Government Wins Battle |Over Rare Gold Coins

     (CN) — An en banc Third Circuit on Monday ruled a Pennsylvania family must return 10 rare Double Eagle U.S. gold coins, stolen from the U.S. Mint in the 1930s and now worth $80 million, to the U.S. government.
     Joan Langbord and her sons, Roy and David, discovered the gold Double Eagles in 2003 when they drilled open a safe-deposit box that had belonged to her late father, storied Philadelphia jeweler Israel Switt.
     The 1933 Double Eagles have a face value of $20 and were designed at the request of President Theodore Roosevelt by the sculptor Augustus Saint-Gaudens.
     Considered the most beautiful U.S. coin, 445,500 Double Eagles were struck at the Philadelphia Mint in 1933 during the depths of the Great Depression, but they were never put into circulation.
     The coins were ordered melted down into gold bars because President Franklin D. Roosevelt had ordered the nation’s banks to abandon the gold standard and outlawed the use of gold coins as American currency.
     There were supposed to have been only two Double Eagles left in existence, kept at the Smithsonian, but Secret Service learned in the 1940s that 20 coins had found their way into the hands of collectors.
     In 2002, the U.S. government auctioned off one coin it seized in 1996 for more than $7.5 million at Sotheby’s, making it at the time the most valuable coin ever auctioned. To this day, the buyer remains anonymous, known only as “Mr. Big.”
     When the Langbords sent their Double Eagles to the government for authentication, Uncle Sam snapped back that it would not return the coins because it considered them stolen goods.
     The Secret Service had investigated Switt decades earlier on the suspicion that he smuggled Double Eagles out of the Philadelphia Mint, but it never proved anything.
     After a trial on the government’s ensuing civil forfeiture proceeding, a jury found that the coins belonged to the government.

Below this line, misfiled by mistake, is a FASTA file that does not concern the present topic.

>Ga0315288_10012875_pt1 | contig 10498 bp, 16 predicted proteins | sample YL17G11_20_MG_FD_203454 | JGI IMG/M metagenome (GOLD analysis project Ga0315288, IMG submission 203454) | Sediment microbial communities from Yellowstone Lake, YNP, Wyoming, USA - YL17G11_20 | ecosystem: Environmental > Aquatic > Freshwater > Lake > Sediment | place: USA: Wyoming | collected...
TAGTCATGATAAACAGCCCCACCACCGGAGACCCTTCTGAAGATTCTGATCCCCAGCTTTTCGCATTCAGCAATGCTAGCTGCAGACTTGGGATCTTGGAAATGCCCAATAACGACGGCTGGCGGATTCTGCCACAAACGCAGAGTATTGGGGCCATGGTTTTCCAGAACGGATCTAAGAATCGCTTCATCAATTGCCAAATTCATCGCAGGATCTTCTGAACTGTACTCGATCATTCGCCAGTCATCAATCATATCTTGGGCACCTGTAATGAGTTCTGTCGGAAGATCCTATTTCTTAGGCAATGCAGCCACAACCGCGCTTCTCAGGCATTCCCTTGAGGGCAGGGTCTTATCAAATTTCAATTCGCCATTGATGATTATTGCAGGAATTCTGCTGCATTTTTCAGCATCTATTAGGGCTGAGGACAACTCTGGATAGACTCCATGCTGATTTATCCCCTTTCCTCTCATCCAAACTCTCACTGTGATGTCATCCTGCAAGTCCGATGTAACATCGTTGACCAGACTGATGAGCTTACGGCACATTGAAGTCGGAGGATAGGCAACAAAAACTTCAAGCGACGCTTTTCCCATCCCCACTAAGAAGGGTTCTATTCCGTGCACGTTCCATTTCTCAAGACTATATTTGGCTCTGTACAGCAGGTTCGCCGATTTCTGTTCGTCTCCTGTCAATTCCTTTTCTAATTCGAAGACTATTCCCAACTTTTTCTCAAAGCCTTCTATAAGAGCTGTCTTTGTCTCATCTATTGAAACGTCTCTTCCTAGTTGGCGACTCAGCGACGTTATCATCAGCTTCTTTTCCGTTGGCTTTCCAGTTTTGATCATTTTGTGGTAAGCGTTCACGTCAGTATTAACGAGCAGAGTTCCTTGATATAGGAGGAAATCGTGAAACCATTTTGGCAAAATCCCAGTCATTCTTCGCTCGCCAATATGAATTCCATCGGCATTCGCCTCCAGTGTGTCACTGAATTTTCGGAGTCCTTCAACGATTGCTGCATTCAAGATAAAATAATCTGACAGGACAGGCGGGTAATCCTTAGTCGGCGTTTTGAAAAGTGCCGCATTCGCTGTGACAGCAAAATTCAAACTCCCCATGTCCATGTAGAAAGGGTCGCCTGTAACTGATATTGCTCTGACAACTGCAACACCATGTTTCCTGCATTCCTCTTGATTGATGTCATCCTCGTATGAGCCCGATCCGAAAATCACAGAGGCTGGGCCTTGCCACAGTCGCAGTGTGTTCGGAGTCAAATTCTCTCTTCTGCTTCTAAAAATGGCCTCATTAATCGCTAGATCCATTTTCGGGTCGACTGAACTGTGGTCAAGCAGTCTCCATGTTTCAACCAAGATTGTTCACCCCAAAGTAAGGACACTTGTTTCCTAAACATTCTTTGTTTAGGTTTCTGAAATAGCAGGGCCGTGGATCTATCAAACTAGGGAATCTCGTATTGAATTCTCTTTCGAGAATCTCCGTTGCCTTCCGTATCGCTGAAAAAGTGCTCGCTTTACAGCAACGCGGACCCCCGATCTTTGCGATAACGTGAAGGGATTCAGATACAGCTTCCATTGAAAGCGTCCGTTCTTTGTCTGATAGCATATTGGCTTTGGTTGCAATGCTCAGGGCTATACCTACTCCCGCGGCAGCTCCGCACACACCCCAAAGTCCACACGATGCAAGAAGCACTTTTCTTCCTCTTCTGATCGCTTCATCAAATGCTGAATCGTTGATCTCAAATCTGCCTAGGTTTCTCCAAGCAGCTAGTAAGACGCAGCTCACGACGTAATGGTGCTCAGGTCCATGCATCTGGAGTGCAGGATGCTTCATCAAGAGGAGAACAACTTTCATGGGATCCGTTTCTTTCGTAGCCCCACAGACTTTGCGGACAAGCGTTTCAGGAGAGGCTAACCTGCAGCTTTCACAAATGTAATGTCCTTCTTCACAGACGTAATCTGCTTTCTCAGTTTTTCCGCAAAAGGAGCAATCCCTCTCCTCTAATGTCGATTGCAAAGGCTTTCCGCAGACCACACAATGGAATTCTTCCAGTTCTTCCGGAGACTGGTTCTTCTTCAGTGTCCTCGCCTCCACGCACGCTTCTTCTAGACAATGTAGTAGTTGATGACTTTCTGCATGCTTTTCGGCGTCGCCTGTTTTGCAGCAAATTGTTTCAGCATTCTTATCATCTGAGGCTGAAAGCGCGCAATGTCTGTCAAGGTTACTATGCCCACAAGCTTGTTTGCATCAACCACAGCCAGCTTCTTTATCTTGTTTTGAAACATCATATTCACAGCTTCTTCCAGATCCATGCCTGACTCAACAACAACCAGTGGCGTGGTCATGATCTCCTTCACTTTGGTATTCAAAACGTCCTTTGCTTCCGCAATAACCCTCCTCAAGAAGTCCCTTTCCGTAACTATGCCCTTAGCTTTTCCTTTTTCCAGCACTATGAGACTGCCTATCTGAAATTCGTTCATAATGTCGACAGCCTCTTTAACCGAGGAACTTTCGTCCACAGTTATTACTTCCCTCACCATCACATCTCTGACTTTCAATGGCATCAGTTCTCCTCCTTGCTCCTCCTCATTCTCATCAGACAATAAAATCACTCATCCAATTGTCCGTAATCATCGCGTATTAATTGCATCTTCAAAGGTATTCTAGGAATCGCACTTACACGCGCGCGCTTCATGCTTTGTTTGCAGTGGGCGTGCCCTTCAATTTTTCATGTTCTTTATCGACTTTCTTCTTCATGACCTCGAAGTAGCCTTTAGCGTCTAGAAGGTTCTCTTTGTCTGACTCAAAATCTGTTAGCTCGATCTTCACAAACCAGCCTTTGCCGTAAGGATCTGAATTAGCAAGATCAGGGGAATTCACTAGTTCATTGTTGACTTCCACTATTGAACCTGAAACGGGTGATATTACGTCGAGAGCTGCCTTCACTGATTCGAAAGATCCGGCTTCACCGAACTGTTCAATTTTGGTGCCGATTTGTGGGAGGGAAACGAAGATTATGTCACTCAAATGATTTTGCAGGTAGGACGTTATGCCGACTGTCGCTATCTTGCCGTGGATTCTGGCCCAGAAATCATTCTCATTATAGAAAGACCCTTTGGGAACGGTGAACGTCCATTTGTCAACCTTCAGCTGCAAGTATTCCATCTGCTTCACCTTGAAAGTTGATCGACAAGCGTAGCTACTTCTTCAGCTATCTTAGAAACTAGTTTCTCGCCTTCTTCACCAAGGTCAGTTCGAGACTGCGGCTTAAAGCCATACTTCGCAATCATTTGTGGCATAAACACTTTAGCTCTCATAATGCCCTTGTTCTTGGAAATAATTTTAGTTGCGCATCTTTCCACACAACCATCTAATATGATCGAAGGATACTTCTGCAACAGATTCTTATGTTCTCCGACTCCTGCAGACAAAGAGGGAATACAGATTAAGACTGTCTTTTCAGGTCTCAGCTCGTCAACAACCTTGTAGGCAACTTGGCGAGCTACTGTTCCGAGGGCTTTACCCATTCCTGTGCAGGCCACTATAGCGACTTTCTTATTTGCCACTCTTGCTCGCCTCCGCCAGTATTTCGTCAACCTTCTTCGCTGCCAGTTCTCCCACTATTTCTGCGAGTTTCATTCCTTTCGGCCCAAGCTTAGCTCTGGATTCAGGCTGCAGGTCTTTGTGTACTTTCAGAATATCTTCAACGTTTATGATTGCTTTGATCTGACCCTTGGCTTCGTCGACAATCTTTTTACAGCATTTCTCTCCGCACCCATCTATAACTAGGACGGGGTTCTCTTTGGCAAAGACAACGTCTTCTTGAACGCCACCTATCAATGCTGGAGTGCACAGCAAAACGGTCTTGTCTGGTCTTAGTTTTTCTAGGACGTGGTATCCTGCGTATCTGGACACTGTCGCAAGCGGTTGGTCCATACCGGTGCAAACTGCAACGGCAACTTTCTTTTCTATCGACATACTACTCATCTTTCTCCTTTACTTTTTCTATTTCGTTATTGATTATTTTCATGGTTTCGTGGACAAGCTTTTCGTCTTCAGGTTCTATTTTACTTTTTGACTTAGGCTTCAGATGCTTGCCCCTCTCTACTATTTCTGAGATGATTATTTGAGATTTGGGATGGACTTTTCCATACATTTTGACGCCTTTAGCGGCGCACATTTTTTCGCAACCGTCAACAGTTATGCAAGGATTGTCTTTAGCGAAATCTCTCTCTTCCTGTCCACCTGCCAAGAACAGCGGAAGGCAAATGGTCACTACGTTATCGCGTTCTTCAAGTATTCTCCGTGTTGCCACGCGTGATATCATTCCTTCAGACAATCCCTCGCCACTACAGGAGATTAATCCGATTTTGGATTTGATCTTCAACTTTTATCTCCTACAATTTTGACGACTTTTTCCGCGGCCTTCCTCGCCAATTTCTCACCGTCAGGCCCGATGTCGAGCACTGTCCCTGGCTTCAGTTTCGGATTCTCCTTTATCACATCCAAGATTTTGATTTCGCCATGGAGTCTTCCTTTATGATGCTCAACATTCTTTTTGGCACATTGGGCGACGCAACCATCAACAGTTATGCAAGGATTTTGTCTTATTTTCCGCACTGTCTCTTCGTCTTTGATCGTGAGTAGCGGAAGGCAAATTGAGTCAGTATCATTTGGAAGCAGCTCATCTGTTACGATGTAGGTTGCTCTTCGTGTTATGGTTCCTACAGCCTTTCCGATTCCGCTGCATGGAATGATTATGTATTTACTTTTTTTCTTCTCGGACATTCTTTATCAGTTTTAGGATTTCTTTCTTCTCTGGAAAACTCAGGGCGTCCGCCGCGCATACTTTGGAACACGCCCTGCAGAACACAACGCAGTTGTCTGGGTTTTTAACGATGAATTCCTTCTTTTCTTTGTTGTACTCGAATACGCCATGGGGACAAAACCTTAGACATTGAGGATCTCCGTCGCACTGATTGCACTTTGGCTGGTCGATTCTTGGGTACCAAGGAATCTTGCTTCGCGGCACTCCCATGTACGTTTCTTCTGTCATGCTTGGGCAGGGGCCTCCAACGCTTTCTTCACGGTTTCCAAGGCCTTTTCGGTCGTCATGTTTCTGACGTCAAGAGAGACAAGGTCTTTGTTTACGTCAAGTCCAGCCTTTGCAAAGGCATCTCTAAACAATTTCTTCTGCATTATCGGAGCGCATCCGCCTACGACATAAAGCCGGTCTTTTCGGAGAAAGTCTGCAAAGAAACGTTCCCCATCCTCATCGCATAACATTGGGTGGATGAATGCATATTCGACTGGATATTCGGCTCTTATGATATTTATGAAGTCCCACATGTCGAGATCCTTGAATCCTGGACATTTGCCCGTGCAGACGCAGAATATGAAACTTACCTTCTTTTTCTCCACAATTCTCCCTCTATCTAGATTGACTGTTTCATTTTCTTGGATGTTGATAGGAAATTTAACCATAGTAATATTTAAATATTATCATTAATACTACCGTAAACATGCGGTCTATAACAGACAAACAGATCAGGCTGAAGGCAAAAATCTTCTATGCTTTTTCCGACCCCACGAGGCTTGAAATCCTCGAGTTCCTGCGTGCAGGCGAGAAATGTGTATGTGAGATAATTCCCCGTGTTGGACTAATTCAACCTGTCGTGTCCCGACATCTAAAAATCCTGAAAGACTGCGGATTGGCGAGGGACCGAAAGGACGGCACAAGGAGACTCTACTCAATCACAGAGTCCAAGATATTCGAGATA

A three-judge panel of the Third Circuit vacated that finding last year, however, saying the government failed to follow civil procedure.
     The Philadelphia-based federal appeals court agreed to reconsider the case en banc, and on Monday, ruled 9-3 in the government’s favor.
     “The records indicate that 445,500 Double Eagles were struck. Five hundred of those were sent to the Cashier, while the remaining 445,000 were sealed in a basement vault. Of the 500 held in the Cashier’s office, 29 were destroyed in tests to determine the coins’ purity and weight, 2 were sent to the Smithsonian, and the remaining 469 were placed in the basement vault. Then, in accordance with the Gold Reserve Act of 1934, the 445,469 coins left in the vault were ordered melted into gold bars. By this accounting, it is clear that not a single 1933 Double Eagle was ever authorized to be issued to the public – a fact to which both a 1933 Double Eagle historian and a forensic accountant testified,” Judge Thomas Hardiman said, writing for the full court’s majority.
     The Langbords failed to plausibly present a situation in which Switt could have innocently taken the coins out of the Mint, the court found. Instead, the coins must have been either stolen or embezzled.
     Although the government did not initially file a forfeiture proceedings against the 1933 Double Eagles, claiming that it merely repossessed its own property, its subsequent forfeiture action was not untimely under the Civil Asset Forfeiture Reform Act, the court said.
     The family’s nonjudicial civil forfeiture proceeding was incongruous, the court said, “akin to filing a petition for writ of habeas corpus on behalf of someone not in custody — mismatched and ineffective,” and did not bind the government to CAFRA’s 90-day period to file a response or return the property.
     Hardiman agreed with the Langbord’s argument that the trial court improperly admitted hearsay evidence embedded in the Secret Service’s reports on its investigation of Switt, but said that the error did not invalidate the jury’s decision.
     He affirmed the admission of evidence that Switt knew the possession of the Double Eagles was illegal, and was motivated to conceal his coins, finding that the evidence’s relevance outweighed the prejudice to the Langbords.
     “Taking all of this evidence together, the government showed that Switt knew that the 1933 Double Eagles were embezzled or stolen and that it was illegal to possess them,” Hardiman said.
     Judge Marjorie Rendell wrote the dissent, joined by two other judges.
     “The majority holds that the government did not commence a nonjudicial forfeiture proceeding, and thus avoided the dictates of CAFRA, based mainly on its buy-in to the Government’s audacity — the government’s say-so that it owned the 1933 Double Eagles and had no intention of forfeiting them,” Rendell said. “But in reaching this unprecedented result, the majority not only disregards how CAFRA works and what actually happened here, but also renders CAFRA’s protections largely meaningless and defies Congress’s intent in passing the statute.”

%d bloggers like this: